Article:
The basic processes for the conversion of biomass into energy products are pyrolysis or thermo chemical and enzymatic processes. In March 2009, a patent was issued to the BCD Group Inc. on a new low temperature method for conversion of biomass to product containing 80% and higher contents of carbon. Unlike other thermo chemical processes, organic waste and biomass are converted to carbon and hydrogen without formation of carbon oxides at lower temperatures 290-350°C and lower than pyrolysis 400-700°C and higher. The conversion of biomass and lignin to carbon and hydrogen are presented in Figures 5 and 6 below. R(OH)x represents the hydroxyl contents of biomass that are removed by chemical reactions to eliminate formation of carbon oxides and loss of carbon as reaction medium is heated to 350°C temperatures. The hydrogen donors promote removal of oxygen from biomass as shown in the equation and thus the carbon is not removed as carbon oxides and is a recoverable product.
The feed stocks for CTH conversion to energy are:
Municipal solid waste (celluloses)
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The conversion of biomass and lignin to carbon and hydrogen is presented in Figures 5 and 6 below. ROH is represents the high hydroxyl contents of biomass that are removed to minimize formation of carbon oxides and loss of carbon as reaction medium is heated to higher temperatures. The hydrogen donor materials promote remove of oxygen as shown in the equation and thus the carbon remains as a recoverable product.
The unique attribute of this development is that waste hydrocarbons and heavy oils are employed as hydrogen donor and are converted to carbon, hydrogen and lower molecular hydrocarbons.
In the typical pyrolysis process (Figure 7) the temperature requirements for waste conversion to carbonaceous products, oils and gases ranges from 700 to 900° C as shown for processing rice hull and straw. Inspection of gas composition generated by pyrolysis reveals very high loss of carbon from feed stocks as carbon oxides. Gas analysis of sludge (Figure 8) by CTH process reveals that there was little or no loss of carbon from the decomposed sludge as carbon oxides. Waste decomposition into a high content carbon product can be achieved with formation and loss of carbon as greenhouse gases.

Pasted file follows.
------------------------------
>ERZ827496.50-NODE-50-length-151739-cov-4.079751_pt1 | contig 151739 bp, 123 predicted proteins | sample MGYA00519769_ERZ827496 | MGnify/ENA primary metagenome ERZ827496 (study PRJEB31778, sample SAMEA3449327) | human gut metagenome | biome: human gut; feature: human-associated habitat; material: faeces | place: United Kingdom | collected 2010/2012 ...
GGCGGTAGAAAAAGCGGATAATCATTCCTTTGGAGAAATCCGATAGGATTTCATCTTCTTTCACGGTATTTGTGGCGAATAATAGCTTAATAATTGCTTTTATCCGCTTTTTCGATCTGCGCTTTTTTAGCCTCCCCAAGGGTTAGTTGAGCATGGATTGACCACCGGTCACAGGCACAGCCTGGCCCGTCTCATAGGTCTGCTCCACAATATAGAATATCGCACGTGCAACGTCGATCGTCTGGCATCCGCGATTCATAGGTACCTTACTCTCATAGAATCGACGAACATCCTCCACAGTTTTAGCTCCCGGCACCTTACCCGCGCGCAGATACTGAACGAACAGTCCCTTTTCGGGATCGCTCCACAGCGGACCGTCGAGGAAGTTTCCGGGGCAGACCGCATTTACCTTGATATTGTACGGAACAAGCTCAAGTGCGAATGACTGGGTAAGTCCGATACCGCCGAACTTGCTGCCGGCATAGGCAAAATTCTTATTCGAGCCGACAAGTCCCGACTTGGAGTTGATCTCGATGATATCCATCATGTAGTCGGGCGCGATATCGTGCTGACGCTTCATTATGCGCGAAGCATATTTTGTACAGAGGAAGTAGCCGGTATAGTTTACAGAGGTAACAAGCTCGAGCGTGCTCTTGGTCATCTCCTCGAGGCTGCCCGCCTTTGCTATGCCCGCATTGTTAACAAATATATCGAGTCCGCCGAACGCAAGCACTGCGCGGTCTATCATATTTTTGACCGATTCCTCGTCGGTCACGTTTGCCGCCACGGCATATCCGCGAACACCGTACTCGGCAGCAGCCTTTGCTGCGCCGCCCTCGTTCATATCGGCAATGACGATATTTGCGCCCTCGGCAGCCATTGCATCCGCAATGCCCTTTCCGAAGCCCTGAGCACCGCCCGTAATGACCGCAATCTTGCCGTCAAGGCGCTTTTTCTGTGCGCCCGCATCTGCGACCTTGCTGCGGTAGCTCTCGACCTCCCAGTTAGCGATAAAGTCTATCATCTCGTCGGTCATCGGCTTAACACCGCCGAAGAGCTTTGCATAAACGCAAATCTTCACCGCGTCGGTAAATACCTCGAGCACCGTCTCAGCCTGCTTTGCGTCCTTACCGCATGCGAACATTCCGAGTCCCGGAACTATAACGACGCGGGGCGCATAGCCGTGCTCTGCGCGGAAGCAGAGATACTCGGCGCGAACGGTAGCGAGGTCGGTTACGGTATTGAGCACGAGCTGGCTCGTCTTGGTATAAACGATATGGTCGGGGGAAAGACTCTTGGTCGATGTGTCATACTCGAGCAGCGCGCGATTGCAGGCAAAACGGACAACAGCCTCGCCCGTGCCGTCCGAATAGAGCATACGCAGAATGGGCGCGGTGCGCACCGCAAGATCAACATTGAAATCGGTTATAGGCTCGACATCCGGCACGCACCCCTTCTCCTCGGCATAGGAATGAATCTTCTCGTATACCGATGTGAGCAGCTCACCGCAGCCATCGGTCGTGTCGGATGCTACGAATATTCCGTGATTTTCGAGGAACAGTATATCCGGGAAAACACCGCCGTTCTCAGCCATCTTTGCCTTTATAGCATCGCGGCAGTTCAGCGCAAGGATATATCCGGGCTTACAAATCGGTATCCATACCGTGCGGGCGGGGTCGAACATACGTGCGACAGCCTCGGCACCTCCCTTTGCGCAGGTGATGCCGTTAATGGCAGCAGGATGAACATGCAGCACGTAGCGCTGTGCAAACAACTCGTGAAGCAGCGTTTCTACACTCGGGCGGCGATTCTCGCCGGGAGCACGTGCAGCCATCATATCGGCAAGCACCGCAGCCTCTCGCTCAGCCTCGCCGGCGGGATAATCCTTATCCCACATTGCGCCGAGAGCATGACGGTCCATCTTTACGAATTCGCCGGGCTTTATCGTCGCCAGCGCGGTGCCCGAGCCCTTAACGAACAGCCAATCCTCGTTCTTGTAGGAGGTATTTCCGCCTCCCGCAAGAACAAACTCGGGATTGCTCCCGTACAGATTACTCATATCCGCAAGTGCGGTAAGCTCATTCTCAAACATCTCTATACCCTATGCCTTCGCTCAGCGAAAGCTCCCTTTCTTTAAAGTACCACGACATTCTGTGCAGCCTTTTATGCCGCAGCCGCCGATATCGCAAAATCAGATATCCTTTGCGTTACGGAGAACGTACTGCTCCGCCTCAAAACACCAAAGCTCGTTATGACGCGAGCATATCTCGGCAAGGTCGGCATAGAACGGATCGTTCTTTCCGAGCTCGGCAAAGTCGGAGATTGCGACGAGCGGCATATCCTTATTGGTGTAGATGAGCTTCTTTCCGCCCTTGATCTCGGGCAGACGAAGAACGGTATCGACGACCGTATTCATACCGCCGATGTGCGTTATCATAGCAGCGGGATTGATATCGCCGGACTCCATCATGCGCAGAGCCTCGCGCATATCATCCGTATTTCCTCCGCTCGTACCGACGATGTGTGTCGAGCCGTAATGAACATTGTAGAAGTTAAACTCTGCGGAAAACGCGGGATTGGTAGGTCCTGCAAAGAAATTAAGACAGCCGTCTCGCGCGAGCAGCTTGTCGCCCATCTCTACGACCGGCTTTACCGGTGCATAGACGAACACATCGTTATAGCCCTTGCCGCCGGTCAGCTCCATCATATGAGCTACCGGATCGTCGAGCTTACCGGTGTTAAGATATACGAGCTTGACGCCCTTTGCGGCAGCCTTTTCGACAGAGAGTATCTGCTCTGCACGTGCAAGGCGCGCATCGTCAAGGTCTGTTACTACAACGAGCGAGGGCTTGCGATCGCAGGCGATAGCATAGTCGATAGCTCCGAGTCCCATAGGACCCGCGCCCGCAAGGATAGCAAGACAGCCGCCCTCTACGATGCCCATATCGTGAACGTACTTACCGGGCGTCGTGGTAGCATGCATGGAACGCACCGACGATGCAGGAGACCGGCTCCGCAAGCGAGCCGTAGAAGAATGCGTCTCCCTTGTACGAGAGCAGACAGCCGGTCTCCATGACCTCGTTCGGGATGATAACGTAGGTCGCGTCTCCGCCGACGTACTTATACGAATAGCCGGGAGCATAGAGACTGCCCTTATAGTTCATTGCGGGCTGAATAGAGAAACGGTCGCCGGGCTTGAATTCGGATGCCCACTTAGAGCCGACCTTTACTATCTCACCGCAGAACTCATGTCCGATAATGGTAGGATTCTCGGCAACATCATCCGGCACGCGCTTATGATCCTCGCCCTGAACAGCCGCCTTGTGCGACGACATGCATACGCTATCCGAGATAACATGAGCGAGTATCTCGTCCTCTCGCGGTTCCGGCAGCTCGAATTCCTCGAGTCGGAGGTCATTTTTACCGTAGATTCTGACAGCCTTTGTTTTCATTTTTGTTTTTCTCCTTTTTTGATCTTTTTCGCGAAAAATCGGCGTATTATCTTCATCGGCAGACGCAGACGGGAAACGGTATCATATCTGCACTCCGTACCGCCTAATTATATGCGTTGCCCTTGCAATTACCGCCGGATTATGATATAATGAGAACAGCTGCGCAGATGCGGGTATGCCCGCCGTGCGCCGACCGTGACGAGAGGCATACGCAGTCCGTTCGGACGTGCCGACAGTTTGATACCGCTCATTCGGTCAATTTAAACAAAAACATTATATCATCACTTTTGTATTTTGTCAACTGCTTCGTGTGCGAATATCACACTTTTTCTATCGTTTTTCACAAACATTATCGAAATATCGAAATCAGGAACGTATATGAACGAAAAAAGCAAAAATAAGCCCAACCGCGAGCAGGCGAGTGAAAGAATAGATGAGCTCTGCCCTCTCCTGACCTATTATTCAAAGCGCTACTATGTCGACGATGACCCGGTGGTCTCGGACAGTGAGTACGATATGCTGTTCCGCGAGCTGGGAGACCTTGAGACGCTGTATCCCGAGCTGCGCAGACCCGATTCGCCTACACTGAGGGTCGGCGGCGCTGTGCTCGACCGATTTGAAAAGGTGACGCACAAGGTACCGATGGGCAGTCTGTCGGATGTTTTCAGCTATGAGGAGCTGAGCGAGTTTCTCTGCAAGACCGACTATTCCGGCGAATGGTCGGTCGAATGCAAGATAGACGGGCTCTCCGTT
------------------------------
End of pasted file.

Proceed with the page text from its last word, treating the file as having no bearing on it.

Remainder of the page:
As shown in Figure 9, when 1 ton of biomass is processed by the CTH process essentially all carbon in feed stock is recovered. Chemical analysis performed products by the Galbraith laboratories, Knoxville, Tennessee revealed that solids residue carbon content is greater than
80% and greater than 90 % when corrected for added reagent and ash contents of processed feed stock. The general feed stock processing scheme is shown in Figure 10.
Preliminary studies have been completed on the production of Syn-gas from carbon product and use as fuel for Solid Oxide Fuel Cells. These studies indicated the potential commercial value of this carbon product for these applications. There are many other potential industrial applications for this carbon product as listed below
Some of the uses of this carbon product include: